Last year, the artist Ian Brennan put the word out on Facebook that he was looking for volunteers to pose nude. People got back to him in their droves, aged from their twenties right up to their seventies. He went with 10 of them, two of which became the focus for an accompanying documentary to go with an exhibition.
Brennan wanted them to do more than sit for him. He had them bare their souls, what he calls their “shadow sides”, and he responded in kind. He says he put a huge effort into each portrait. Some took about a month to complete after which he often had to take a break for a fortnight — he was so exhausted emotionally by the effort. At times, it drew him to the edge of physical sickness. He shed tears. He was tapping into his own life’s battles.
“I get really enmeshed with the process,” says Brennan. “I get trapped in the feelings sometimes. If I’m painting anger I notice that energy of anger erupting in me. I’ve experienced vulnerability. I’ve experienced shame. I’ve experienced sadness. I’ve experienced loneliness, fear, isolation, abandonment over the course of my life.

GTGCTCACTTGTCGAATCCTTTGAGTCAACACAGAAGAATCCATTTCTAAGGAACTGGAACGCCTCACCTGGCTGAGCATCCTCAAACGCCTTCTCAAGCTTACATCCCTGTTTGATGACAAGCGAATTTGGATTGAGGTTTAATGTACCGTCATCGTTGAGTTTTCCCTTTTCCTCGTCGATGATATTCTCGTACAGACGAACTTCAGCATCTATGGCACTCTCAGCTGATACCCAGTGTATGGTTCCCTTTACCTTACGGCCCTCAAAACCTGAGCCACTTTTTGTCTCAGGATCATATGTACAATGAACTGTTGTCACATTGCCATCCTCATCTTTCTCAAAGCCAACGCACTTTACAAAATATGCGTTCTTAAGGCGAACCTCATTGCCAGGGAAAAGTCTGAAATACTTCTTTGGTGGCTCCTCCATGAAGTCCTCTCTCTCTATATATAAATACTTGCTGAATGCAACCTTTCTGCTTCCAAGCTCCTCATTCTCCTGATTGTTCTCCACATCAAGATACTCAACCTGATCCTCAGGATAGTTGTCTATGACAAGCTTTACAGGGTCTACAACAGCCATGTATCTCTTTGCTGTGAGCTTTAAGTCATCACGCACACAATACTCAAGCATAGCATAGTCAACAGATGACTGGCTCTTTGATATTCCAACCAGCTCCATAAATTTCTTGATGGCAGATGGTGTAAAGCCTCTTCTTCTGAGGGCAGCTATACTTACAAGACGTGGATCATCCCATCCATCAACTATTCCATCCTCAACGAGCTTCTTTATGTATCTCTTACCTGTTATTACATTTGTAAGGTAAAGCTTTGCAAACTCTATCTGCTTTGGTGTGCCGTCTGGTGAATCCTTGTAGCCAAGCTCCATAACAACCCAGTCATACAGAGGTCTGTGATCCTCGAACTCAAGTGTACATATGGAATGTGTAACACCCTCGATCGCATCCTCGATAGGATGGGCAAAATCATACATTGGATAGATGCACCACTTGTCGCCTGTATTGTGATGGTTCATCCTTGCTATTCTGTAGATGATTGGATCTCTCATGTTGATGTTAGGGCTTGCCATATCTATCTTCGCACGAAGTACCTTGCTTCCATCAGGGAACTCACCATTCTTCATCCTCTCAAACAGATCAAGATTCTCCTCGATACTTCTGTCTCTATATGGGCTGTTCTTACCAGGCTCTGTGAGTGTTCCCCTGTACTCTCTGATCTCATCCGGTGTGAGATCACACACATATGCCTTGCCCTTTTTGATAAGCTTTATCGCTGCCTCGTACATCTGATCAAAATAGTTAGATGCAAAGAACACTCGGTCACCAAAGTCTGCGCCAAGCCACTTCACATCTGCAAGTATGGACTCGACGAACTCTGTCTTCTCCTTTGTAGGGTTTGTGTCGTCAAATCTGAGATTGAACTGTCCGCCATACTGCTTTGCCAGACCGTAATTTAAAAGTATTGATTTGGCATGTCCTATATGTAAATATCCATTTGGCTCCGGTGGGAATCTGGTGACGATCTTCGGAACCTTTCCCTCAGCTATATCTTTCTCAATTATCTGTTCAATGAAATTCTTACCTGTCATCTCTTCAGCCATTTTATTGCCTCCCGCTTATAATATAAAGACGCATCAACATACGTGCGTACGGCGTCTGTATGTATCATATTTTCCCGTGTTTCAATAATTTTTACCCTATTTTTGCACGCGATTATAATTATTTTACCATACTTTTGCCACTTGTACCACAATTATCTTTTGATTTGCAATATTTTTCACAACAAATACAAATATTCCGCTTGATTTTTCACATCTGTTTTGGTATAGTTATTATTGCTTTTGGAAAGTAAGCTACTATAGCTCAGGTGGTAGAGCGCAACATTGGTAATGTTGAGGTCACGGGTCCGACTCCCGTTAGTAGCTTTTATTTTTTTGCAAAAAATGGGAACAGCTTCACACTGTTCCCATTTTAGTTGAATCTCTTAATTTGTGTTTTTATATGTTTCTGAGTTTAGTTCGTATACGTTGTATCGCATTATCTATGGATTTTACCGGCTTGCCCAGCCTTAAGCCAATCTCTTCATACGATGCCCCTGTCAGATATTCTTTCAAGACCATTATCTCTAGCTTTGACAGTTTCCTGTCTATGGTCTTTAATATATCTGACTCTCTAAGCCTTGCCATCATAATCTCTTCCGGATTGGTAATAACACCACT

"My artistic process then is my inner critic becomes activated. That voice becomes loud in my head. All I hear is somebody telling me, ‘It’s shit. It’s not good enough.’ Which is why the exhibition is called I’m Enough. That’s a common thread.
“The words ‘I’m not good enough’ — every person that I interviewed and had sit in front of me said those words at some stage when they were talking to me.
The exhibition is really turning everything upside down, looking at the part of us that is usually in darkness and shining a light on that, and saying, ‘Actually, I am enough in my shame. I am enough in my vulnerability. I am enough in my sexuality. I am enough in my abuse.’ To reclaim and fulfil ourselves and not allow that small part of ourselves become all of us.
Brennan, 36, grew up in Caherconlish, Co Limerick, but is living in Dripsey, Co Cork. He packed in the day job a year and a half ago to concentrate on painting. His portraits are quite jarring. Sitters experienced a range of emotions once their portraits were revealed to them. Shock was the most common initial reaction. Some were excited. Some delighted.
“It varied,” says Brennan.
For Brennan, the work in putting together his exhibition and documentary has left him in a better place: “That’s the feeling I get at the end of it. As we say, ‘I’m full of myself,’ which can often be interpreted as a bad thing to say in Ireland, in a negative way. I can say, ‘I’m full of myself in a very positive way at the end of this – and exhausted!’”